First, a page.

Further south, toward Lake Havasu, he enters Topock Gorge and the Havasu National Wildlife Refuge beneath the rail bridge which runs alongside I-40.
Alex joyfully runs with a herd of wild horses in a scene actually filmed at the Black Hills Wild Horse Sanctuary, 12163 Highland Road, Hot Springs, back in South Dakota, where about 600 rescued, unwanted and wild mustangs run free.
A 400-mile kayaking journey takes Alex to the Golfo de Santa Clara in the Sea of Cortez, entering Mexico through the spillway of the Morelos Dam, between Los Algodones in northwestern Mexico and Yuma County, Arizona. The brief shot of his kayak passing over dolphins, though, was filmed in the Channel Islands off the coast of Los Angeles at Santa Catalina Island.
After living in a cave for 36 days, he attempts to cross the border back into the United States at Los Algodones border station but, without ID, he ends up boarding a freight train which delivers him to the heart of the city of Los Angeles.
After months on the open road, the railtracks of the industrial wasteland east of Downtown present a dramatic culture shock. Trudging into the city, he’s hemmed in by the highrises of downtown, including the US Bank Tower on 5th Street, which you’ll probably recognise from its explosive cameo appearance in Independence Day.
Without money or ID, Alex joins a queue of the city’s homeless at the Los Angeles Mission, 303 East 5th Street – a part of LA life not often seen on screen. The Mission is a non-profit shelter, which has been serving the hungry and homeless of Downtown's Hope Central (dismissively referred to as Skid Row) for over 70 years (and I’m sure would appreciate a donation).
The hostel life is clearly not for Alex – he doesn’t even stay the night, hopping another train out of urban confinement.
Another lift takes him to the wonderfully named Holy Moses Wash, just south of Kingman, Mohave County in Arizona, which is a bit out of the way since his next stop is Slab City, a large campsite for ‘snowbirds’ (northern visitors who winter in the warmer southern states) and local squatters, who occupy the old abandoned WWII Fort Dunlap Marine training base near Salton Sea, east of San Diego, Southern California. The name comes from the concrete blocks, which are the only remains of the base’s barracks and Quonset huts.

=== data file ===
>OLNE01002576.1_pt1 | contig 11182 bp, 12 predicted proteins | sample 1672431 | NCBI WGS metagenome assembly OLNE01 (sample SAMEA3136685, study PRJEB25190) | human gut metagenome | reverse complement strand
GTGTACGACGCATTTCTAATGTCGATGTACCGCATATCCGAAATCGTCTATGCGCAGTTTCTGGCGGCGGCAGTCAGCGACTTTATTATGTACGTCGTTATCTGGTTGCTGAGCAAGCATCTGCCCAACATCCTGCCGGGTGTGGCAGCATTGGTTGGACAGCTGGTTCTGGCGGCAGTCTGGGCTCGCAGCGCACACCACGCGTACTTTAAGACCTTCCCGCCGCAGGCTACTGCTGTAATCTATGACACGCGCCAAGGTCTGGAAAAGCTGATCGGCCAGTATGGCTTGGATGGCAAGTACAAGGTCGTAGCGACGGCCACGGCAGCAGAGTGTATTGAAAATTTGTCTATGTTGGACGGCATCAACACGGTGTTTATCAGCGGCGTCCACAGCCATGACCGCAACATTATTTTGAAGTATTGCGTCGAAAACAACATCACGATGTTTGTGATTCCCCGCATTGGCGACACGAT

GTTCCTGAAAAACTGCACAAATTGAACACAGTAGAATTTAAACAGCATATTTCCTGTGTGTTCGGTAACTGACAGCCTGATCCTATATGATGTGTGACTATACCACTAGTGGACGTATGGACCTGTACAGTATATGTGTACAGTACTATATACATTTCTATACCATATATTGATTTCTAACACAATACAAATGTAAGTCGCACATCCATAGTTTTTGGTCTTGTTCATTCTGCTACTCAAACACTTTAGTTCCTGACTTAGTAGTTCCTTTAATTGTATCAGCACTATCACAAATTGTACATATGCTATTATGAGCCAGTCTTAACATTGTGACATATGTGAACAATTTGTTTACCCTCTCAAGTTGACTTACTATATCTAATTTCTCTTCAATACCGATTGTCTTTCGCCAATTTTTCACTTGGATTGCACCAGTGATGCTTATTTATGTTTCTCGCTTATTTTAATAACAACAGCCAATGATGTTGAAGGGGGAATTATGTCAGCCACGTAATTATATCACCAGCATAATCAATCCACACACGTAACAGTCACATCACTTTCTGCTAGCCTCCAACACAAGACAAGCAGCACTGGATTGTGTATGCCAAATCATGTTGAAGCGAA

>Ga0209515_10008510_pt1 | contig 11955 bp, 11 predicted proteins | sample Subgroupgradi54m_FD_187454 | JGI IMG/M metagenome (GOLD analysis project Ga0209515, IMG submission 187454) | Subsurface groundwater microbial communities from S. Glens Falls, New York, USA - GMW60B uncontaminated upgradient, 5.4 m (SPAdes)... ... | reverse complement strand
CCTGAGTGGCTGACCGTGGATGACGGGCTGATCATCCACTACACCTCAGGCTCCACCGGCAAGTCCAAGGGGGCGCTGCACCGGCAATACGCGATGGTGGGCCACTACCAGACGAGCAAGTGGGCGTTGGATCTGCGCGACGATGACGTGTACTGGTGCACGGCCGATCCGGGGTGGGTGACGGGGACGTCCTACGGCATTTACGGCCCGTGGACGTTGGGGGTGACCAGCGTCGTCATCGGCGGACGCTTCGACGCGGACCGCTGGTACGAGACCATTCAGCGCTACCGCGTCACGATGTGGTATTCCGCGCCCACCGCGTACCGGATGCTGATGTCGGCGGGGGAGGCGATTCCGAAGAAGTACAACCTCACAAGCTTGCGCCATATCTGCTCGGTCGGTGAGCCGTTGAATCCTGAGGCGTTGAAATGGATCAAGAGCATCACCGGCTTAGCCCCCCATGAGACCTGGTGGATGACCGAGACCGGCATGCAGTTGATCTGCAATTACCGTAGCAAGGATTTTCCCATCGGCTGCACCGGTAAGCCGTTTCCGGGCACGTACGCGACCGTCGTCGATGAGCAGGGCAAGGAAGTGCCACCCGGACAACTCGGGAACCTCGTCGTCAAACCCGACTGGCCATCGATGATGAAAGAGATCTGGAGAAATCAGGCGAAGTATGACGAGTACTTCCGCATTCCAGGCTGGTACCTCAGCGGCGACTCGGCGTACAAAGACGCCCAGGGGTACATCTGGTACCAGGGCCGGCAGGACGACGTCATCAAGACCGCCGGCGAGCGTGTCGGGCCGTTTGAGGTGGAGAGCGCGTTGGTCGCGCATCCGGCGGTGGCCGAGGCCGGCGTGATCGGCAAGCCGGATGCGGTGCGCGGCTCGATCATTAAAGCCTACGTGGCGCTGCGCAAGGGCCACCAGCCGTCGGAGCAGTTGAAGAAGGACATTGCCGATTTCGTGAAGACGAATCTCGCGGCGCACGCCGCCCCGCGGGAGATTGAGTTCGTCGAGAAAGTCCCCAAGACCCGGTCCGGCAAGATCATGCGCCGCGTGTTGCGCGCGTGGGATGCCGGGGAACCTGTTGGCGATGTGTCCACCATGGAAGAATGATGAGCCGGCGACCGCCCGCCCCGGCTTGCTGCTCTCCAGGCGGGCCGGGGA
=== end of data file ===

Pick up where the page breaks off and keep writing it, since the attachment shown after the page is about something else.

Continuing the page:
Here, not quite by chance, he meets up again with Jan and Rainey and starts a brief romance with folksinger Tracy (Kristen Stewart).
Alex and Tracy pay a visit to nearby Salvation Mountain, East Beal Road, Niland, the colourful, 50-foot artificial hill built of adobe, straw and lots and lots of paint begun by Leonard Knight in the late 1990s, to proclaim his religious faith. Knight, who appears as himself in the film, died in February 2014 but his creation remains a place of pilgrimage.
Of course, it’s not long before Alex is off again, with Jan dropping him off at Salton City, Route 86 on the western side of Salton Sea.
The names just get better as he gets a lift back to his campsite, above the wonderfully named Oh-My-God Hot Springs (natural thermal pools actually just outside Slab City), Alex meets Ron Franz (Hal Holbrook), another lonely soul who’s mourning the loss of his son in a car accident.
Alex stays with Ron for a while at his home some 20 miles to the west in the Anza-Borrego Desert State Park, 200 Palm Canyon Drive, Borrego Springs, where he learns to tool leather, and decorates a belt with the story of his journey.
The cable car they ride is the Palm Springs Aerial Tramway, 1 Tram Way, in Palm Springs itself, some way to the northwest.
Alex is momentarily tempted by Mr Franz’s offer to adopt him as his grandson, Alex’s compulsion to break free and to reach Alaska takes precedence.
‘Bus 142’, the abandoned, World War II-era International Harvester which the real Alex made his last wilderness home, still stands on the Stampede Trail, west of Healy in Denali National Park, Alaska, and has predictably become a famous attraction for hikers since the publication of Jon Krakauer’s 1996 book. The difficult, near 20-mile trail to reach the bus demands solid hiking experience as well as good gear and preparation – not something to be undertaken lightly.
Although there’s a shot of the Stampede Way road sign, the Alaskan scenes were filmed about 50 miles to the south.
A replica bus, claimed to be perfect “down to the rust spots”, was built by the film’s Production Designer Derek R Hill on the bank of the Jack River, off the Denali Highway, southeast of the town of Cantwell.